What exactly is a professor these days?

It’s a question with no easy answer, finds James Derounian

November 13, 2015

There is an air of mystique (and kudos) surrounding the title “Professor”. On the one hand, it conjures up tired stereotypes (think eggheads and batty scientists), and on the other, those elite, high-flying scholars soaring through the academic stratosphere (think Richard Dawkins, Stephen Hawking or even Brian Cox).

A professorship is widely seen as the pinnacle of achievement for staff in higher education. But what – in 2015 – should a professor be?

Broadly speaking (and with many caveats around the differences between countries and cultures), professors teach students at a high level, they conduct research and they publish scholarly works. So far, so simple.

In fact, from a US perspective, I’ve heard that things are perceived as far simpler in Europe (where only very senior faculty call themselves professors).

Writing to freshers in the press earlier this year, the University of Houston-Clear Lake’s Keith Parsons attempted to simplify the situation still further for his new charges. “I am your professor, not your teacher. There is a difference,” he wrote. “Up to now your instruction has been in the hands of teachers, and a teacher’s job is to make sure that you learn…However, things are very different for a university professor. It is no part of my job to make you learn. At university, learning is your job – and yours alone.”

A university professor, he wrote, should “lead you to the fountain of knowledge”, but “whether you drink deeply or only gargle is entirely up to you”. It’s an interesting view.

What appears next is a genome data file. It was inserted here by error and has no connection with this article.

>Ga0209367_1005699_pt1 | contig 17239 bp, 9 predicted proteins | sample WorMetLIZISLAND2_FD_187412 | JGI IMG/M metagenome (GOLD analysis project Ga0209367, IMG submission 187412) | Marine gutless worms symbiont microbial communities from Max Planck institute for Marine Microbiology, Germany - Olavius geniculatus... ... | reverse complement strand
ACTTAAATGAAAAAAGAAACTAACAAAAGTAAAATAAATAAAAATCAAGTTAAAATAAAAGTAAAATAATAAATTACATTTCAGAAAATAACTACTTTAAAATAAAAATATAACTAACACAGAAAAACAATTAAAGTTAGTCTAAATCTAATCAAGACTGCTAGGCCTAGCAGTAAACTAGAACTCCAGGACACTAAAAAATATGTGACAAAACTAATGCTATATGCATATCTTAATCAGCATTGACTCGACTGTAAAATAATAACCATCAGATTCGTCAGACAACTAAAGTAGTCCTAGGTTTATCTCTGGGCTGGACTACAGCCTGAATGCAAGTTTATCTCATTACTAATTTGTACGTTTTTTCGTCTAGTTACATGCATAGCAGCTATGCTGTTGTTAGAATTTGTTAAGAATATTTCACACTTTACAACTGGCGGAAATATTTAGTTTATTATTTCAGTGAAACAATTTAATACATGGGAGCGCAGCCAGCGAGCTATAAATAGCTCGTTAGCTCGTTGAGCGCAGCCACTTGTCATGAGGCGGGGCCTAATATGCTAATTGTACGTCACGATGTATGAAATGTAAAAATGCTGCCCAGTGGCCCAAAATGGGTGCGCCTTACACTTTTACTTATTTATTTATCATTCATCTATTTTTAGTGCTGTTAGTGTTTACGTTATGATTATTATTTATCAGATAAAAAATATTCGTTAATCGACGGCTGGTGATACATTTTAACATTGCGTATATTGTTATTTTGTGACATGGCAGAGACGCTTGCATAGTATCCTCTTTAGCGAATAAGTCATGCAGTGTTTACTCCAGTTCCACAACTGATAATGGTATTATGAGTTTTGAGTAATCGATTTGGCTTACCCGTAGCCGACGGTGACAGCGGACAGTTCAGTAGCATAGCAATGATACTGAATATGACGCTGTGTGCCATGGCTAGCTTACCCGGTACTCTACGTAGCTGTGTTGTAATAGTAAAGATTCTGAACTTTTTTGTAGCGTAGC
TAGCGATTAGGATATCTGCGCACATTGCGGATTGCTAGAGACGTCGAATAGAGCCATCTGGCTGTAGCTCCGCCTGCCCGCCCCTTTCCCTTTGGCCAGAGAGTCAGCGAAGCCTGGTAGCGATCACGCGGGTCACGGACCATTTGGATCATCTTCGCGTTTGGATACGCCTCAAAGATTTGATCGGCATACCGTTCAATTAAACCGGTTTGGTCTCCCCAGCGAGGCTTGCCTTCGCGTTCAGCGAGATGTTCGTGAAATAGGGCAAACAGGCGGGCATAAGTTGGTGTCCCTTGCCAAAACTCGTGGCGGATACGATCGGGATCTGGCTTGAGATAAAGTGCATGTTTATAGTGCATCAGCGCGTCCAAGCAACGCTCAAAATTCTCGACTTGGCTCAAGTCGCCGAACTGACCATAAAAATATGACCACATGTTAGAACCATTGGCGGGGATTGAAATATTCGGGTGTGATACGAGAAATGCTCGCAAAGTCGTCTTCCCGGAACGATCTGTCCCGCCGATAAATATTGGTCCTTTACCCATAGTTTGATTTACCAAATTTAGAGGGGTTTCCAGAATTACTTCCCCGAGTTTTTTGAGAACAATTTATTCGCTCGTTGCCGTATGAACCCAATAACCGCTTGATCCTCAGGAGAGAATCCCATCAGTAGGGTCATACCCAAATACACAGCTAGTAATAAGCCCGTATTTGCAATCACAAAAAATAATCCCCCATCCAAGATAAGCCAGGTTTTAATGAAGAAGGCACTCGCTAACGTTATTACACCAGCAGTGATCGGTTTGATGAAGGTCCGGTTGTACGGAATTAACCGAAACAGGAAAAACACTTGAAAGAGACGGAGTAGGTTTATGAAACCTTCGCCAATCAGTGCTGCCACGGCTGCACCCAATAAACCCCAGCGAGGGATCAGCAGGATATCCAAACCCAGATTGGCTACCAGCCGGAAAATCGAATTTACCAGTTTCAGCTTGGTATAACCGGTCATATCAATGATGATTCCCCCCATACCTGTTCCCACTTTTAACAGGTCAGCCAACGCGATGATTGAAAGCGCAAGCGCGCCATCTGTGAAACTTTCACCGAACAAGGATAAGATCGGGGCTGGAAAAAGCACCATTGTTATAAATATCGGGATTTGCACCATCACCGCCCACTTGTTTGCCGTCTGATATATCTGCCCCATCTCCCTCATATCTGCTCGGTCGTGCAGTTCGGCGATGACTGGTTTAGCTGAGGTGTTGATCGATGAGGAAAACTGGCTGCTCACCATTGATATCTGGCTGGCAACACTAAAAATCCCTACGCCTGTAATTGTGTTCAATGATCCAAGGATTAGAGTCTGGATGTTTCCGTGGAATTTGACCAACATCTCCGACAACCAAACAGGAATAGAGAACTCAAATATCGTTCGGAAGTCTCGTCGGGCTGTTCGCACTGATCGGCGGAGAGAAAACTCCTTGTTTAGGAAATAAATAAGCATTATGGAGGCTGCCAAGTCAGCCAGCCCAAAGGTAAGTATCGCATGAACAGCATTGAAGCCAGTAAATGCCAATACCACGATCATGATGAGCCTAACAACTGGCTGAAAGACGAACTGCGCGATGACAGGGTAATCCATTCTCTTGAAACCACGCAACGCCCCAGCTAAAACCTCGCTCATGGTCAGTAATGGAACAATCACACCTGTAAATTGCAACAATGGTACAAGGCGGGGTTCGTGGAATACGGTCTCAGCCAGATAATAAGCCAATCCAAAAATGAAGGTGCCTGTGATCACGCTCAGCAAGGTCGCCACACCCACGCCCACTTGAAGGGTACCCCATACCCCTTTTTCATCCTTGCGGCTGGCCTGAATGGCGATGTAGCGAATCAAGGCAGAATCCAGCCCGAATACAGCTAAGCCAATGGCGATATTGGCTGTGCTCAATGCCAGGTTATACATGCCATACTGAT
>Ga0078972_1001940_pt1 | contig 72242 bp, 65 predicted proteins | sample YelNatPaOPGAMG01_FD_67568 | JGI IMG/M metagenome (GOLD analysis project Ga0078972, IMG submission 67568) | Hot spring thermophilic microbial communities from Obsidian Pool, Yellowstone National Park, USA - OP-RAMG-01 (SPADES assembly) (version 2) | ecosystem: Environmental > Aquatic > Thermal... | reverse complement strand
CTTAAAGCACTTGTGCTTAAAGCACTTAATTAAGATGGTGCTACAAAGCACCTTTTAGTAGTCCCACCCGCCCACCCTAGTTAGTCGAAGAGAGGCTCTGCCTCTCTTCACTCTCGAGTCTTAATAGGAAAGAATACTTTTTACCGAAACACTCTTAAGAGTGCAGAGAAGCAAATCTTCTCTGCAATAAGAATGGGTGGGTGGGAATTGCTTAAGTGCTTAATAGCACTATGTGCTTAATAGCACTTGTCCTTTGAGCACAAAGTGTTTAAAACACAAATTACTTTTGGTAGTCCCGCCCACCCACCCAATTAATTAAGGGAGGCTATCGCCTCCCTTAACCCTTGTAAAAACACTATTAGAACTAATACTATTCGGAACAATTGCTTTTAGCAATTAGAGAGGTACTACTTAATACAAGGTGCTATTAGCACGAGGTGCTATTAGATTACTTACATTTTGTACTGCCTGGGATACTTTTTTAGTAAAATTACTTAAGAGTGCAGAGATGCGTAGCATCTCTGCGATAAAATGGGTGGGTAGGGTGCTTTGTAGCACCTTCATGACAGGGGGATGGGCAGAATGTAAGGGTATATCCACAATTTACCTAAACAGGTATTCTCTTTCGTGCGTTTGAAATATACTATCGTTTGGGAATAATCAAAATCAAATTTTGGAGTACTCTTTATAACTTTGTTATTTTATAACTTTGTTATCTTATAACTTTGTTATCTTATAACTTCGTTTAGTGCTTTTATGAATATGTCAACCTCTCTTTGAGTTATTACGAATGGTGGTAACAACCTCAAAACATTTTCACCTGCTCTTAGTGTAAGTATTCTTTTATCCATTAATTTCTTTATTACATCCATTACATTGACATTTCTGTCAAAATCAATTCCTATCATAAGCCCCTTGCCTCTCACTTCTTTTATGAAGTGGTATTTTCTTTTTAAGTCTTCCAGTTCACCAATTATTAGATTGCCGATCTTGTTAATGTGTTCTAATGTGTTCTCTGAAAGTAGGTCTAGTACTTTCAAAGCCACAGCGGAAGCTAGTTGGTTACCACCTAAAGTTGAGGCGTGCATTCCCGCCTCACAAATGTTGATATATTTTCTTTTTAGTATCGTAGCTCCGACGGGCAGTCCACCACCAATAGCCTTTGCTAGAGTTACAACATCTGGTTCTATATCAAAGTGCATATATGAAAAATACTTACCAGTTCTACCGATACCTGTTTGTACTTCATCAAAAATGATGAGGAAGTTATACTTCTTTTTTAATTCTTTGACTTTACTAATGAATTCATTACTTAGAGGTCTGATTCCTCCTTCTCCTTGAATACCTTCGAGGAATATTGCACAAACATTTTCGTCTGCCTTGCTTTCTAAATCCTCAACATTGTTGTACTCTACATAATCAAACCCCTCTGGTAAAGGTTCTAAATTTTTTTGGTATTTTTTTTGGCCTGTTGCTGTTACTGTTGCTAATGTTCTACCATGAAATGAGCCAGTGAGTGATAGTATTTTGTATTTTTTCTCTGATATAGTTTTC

Emory University English professor Mark Bauerlein wrote a piece for The New York Times titled What’s the point of a professor? In it, he argues that “you can’t become a moral authority if you rarely challenge students in class and engage them beyond it. If we professors do not do that, the course is not an induction of eager minds into an enlarging vision. It is a requirement to fulfil.”

He goes on to state that in times past “students looked to professors for moral and worldly understanding”. In 1967, in fact, more than twice as many students said they hoped that university would help them in “developing a meaningful philosophy of life” as they hoped that it would ensure they were “well off financially” in the future. Since then, these objectives have traded places.

The decline in regard for teaching in higher education seems to have deep roots. Back in 1518 (!), a requirement for Oxford arts graduates to undertake a period of teaching was rescinded “because nobody attends those lecturing”.

I certainly subscribe to the view that the best professors treat students as individuals, not numbers. They go the extra mile in helping students and in responding in a timely and constructive manner to study queries; they not only know their stuff but also know how to communicate it, in an engaging and inspiring way.

Professors should go way beyond the academy and talking in huddles through journals that have limited readership. They should not be presenting articles in arcane language and publishing findings a year or so after the event.

We find ourselves in a world of mass migration, climate change, poverty and war. Now – of all times – is a moment for leadership and connection; for influencing policy, communicating ideas and facilitating their implementation. Without this, we as citizens and academics are lost. As philosopher of science J. D. Bernal commented – the scientist is citizen first, scientist second.